Portrait of a caricaturist


BY S. INDRAMALAR

JOB SATISFACTION: Don gets immense satisfaction from seeing the smiles on his customers' faces when they see his work.

FROM royalty to political figures, celebrities and Bollywood stars, caricaturist and cartoonist Saadon Ishak has met, charmed and captured them all on paper.  

Saadon, or Don as he is popularly known, made a name for himself in the early 1980s as one of the pioneer cartoonists for the popular local comic series Gila Gila (Malaysia’s version of the famous Mad comics). 

“I actually got involved in the business of drawing caricatures by chance. I wanted to be an architect. But circumstances were not permitting and I ended up first as a cartoonist and then later, a caricaturist,” Don recalls. 

He first started drawing when he was in school. “My brother is a designer and he used to stay with a group of friends who were all artists and designers. I used to stay with them during the school holidays; that’s when I was introduced to art, comics and comic art. But still, at that stage I did not dream of becoming a caricaturist or cartoonist,” he says. 

Nevertheless, things had a funny way of working out and when he left school, Don found himself staying with the creators of Gila Gila and was drawn into the world of comics. Subsequently, he became one of the comic’s pioneer batch of cartoonists. 

Though he enjoyed working on Gila Gila, Don felt he wanted to do more. 

“It was fun but I wanted to do more than create comics that were primarily for humour’s sake. I wanted to start a magazine where I could use my cartoons to spread and teach values. So I joined a group called Karyawan, but we ran into some problems and were banned. It was unfortunate but life had to go on and so, seeing the potential of starting a business doing caricatures I started what became my career,” he recalls.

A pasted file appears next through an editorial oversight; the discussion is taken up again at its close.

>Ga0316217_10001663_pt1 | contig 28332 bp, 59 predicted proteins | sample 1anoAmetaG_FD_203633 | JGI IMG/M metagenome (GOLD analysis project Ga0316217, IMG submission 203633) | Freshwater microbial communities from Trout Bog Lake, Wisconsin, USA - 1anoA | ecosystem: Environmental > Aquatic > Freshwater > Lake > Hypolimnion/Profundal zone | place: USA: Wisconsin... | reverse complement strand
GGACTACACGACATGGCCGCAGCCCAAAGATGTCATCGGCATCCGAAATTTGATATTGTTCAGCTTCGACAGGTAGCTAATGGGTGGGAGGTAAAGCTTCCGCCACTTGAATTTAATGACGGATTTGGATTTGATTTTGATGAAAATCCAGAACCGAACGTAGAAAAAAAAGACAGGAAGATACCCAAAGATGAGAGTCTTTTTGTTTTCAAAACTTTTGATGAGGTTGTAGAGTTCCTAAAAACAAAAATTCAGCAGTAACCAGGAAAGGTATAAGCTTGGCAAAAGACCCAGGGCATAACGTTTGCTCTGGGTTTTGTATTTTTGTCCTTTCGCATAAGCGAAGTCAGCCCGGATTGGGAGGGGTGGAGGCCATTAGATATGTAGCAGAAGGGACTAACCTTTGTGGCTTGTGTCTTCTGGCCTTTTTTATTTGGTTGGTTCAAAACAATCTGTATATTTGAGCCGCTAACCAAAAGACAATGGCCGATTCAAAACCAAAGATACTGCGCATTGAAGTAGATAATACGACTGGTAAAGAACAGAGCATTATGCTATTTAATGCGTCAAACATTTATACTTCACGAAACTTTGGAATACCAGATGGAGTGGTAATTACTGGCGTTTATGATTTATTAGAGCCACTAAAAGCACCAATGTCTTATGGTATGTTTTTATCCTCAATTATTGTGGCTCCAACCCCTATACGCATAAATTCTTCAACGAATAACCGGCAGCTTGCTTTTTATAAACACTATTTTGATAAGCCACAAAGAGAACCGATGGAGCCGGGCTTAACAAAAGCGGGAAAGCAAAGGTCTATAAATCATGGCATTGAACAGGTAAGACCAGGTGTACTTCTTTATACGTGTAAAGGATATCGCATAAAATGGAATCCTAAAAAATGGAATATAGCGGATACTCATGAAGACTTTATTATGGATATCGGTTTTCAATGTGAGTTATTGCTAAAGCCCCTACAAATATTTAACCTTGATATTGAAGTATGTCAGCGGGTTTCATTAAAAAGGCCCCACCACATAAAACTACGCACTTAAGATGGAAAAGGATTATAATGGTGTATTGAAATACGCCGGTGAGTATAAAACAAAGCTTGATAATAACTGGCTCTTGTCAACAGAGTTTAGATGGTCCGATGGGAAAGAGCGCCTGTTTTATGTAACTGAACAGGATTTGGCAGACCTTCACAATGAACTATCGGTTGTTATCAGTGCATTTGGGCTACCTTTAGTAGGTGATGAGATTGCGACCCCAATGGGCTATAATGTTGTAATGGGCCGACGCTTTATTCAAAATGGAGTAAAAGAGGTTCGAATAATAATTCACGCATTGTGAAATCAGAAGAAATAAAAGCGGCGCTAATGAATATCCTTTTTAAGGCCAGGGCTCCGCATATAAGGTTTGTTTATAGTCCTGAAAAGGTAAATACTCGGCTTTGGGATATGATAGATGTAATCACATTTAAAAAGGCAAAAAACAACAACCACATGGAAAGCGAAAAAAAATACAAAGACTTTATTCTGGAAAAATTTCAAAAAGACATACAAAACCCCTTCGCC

He started by doing contract work for hotels and clubs as a caricaturist for functions and soon found himself booked for big events like trade shows and exhibitions by clients like Microsoft, Swatch, Citibank and Estee Lauder. He was even commissioned to draw sketches of the Bollywood stars who came to Genting Highlands for the International Indian Film Academy Awards in 2002. 

Apart from such gigs, Don rents a booth in the fashionable and hip Bintang Walk in Kuala Lumpur where he draws most nights. 

“My main income comes from contracts such as functions and trade shows. However, I maintain my spot in Bintang Walk as I need a fixed source of income as well,” he says. 

As such, after maghrib prayers at dusk, Don heads down to the hip and happening Bukit Bintang area where he draws mainly cartoon portraits for tourists.  

“I started out doing caricatures but soon found that not everyone could appreciate them,” he says. “Unlike a portrait, caricatures tend to exaggerate a person’s most prominent feature. I remember early on in my career, I was hired to draw caricatures for a function. It was an enjoyable event and everyone seemed to appreciate the sketches I was doing. However, when the person I was sketching saw his caricature, he blushed and was not too happy. This incident made me realise that people don’t really like to be portrayed via caricatures. Everyone likes to be portrayed as looking good – a parent would want the sketch of their child to look really cute; ladies would rather not have their double chins etc. As such, I started doing more cartoon portraits and fewer caricatures.”